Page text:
Mennonites fled the the Netherlands in the 1500s to settle in the Vistula River delta between the present-day Polish cities of Gdansk, Malbork and Elbing, where dialects of Prussian Low German (Nether Prussian) were spoken. The netherlandic Nether- Saxon Low German spoken by Mennonites moving into the Vistula Delta subsequently gave way to existing manners of speech to that of local dialect(s), the Mennonites adopted words and pronunciations somewhat new to them but native to Prussia. However, they retained some of their netherlandic vocabulary. Despite having left the Netherlands in the 1500s, the Low German of Mennonites today, wherever it is heard, still contains netherlandic words not usually heard in other dialects. Following are a few examples:
klautre, klautere, klauterern (to climb, clamber)Among Nether Prussian words adopted into Mennonite Low German from their neighbors of the Vistula are the following:
krakjt, kraikt, krek (exactly, tidy)
ladijch, ladig, ledig (empty)
mausse, massa (in mass, many)
porre(n), porren (to urge, to prod)
tachentijch, tachentig, tachtig (eighty)
tüss, t'hüs, thuis (at home)
Eatschocke, Eadschocke, Erdschocke (potatoes)In 1789 Mennonites from the Vistula began migrating to New Russia on invitatin of Catherine the Great. In two major migrations out of Prussia during a period of some 15 to 20 years they established settlements and villages in territories newly conquered by Russia later to become part of the Ukraine. The mix of peoples of Frisian, Flemish, Dutch and Lower Saxon in Mennonite settlements in Russia, plus more than two centuries of immersion in various dialects of Nether Prussian, resulted in variations in manner of speech among them, especially in differences between the older Chortitz colony and the newer Molotschna colony.
Kodda, Kodder (rag)
Kjlemp, Klemp (cow)
Klopps (meatballs, patties)
Schrug, Scharrugge (old horse)
Ssoagel, Tsoagel, Zoagel (tail)
Inevitably, as Mennonites came into contact with their new Russian and Ukrainian neighbors, they picked up and adopted a number of their terms and expressions. Then, in the 1870s one third of the Mennonites in Russia left for the United States and Canada after somee 70 to 85 years of exposure to the Russian language. Others are still leaving there after 200 years. As might be expected, those whose forefathers remained longest in Russia now use more Russian and Ukrainian words and expressions in their daily speech. The following are examples of words adopted in Russia:
Arbüs, Rebus, Herbus russ. arbüs (watermelon) Bockelschan, Bockelzhonn russ. bakalzan (tomato) Borscht, Borsch, Borschtsch russ. borsc (beet soup) Lauftje, Laufkje russ. lavka (a store) Schemmedaun russ. cemodan (large suitecase) Schissnikj, Schissnik russ/ukr. cesnok (garlic)Despite such word adoptions,the overall stability of Plautdietsch is such that Mennonites who still speak it in the Americas, descendants of those who settled here in the 1870s, cam readily converse with arrivals from Russia inn the 1990s.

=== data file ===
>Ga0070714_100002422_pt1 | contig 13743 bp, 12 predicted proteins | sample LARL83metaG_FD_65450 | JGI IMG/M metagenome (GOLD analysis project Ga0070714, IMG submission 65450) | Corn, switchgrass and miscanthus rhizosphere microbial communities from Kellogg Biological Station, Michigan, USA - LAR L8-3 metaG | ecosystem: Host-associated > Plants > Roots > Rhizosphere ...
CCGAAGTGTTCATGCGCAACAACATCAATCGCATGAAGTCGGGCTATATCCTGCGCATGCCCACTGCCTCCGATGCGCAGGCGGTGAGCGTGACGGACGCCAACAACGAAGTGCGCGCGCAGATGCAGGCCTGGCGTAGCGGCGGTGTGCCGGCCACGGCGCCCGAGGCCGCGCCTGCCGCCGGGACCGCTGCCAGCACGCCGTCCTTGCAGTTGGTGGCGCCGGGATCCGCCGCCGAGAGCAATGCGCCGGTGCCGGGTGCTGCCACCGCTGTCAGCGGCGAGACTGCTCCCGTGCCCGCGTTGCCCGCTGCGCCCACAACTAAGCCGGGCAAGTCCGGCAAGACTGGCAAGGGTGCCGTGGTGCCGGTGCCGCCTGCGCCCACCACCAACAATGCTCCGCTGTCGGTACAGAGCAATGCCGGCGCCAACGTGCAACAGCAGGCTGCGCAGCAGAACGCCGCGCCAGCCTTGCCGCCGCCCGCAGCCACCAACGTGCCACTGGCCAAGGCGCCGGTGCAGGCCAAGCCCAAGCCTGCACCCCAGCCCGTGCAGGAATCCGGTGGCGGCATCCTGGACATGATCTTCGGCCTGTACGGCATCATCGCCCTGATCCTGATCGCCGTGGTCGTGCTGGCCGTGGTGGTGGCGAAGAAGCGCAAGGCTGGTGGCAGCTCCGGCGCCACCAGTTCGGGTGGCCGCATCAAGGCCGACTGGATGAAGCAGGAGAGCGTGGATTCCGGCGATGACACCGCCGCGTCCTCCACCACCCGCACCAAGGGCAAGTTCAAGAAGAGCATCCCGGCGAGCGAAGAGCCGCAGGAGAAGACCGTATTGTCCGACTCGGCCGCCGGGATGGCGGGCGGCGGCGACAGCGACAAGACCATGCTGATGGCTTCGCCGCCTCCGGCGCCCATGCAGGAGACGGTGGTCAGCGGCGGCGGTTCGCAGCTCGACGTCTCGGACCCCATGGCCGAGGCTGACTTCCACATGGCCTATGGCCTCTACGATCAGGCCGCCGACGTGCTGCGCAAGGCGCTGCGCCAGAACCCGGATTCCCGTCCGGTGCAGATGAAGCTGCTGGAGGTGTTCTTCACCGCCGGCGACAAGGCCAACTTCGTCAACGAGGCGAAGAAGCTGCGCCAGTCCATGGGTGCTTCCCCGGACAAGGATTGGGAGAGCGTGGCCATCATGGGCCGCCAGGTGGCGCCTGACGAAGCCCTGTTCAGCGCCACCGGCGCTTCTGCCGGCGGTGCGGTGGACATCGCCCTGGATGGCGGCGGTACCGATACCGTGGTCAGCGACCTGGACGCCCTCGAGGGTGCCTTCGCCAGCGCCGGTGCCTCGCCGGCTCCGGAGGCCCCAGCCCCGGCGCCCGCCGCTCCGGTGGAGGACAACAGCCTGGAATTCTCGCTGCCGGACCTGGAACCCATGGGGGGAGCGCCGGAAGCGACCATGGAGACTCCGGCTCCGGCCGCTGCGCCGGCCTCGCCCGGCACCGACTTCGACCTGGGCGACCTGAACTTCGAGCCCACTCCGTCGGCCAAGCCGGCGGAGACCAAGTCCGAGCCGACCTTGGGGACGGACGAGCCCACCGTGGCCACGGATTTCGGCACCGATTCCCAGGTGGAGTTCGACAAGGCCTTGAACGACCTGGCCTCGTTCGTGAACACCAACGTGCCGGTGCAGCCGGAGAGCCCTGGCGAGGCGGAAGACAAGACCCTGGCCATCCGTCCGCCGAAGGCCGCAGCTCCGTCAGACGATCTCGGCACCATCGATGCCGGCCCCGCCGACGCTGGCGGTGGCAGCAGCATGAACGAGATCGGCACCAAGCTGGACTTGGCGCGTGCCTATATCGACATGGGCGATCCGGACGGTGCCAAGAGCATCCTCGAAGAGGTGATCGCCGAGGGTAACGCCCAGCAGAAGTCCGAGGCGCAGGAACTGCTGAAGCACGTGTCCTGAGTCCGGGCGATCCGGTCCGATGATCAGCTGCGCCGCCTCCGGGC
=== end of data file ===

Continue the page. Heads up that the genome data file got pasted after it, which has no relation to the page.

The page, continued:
Fortunately for Rempel's readers, the author lives in an area where there are speakers of Plautdietsch representing various groups of early and late immigrants to Canada from the Chortitzer and Molotschna colonies and their later daughter colonies. Their speech variations consist not only of differences in pronunciation but also in vocabulary and sentence construction. Rempel's diligence in pursuing words and their meanings through interviews with these various speakers has enabled him to update and expand the contents of his newly- revised dictionary for the benefit of its readers.
Variations in spoken Plautdietsch inhibit consistency in representing all pronunciational nuances in written form. On the other hand, it is not so important to spell out the articulation of each word as it is to present it in a familiar configuration. Once recognized, the word is spoken by its reader in his/her accustomed manner, with scant regard to how it happens to be spelled.
Although Rempel's writing system differs from others, it embodies a number of improvements over those of most. Perhaps it is time for writers of Plautdietsch to strive towards greater harmony betweem written Plautdietsch and Low German as written among more than seven million speakers of other dialects. Understandably, there are differences between dialects as spoken and as written. On the other hand it seems logical and desirable to stress similarities between our mother tongue and the sister dialects rather than their differences. Active recognition of their resemblances would augment harmony in their written form. Rempel takes encouraging steps in that direction when he writes Kjinja, Kjnee, Kjoakj and Kjäakjsche rather than Tjinja, Tjnee, Tjoatj and Täatsche. Widely accepted forms of these words in other Low German dialects are: Kinner, Knee, Kark and Kööksch.
Rempel's Kjenn Jie Noch Plautdietsch of 1984 has proven to be a mine of information for lay people and scholars interested in Plautdietsch. The Plautdietsch-English/English-Plautdietsch dictionary is repeatedly quoted in Preussisches Wörterbuch currently being compiled at the University of Kiel, Germany, which includes Mennonite Plautdietsch (Mennonitisch Niederdeutsch). Rempel's new and expanded revision of 1995, the culmination of eleven additional years of diligent research and writing in his mother tongue, promises to extend the accumulated additional information to readers in an understandable and easy-to-read written form.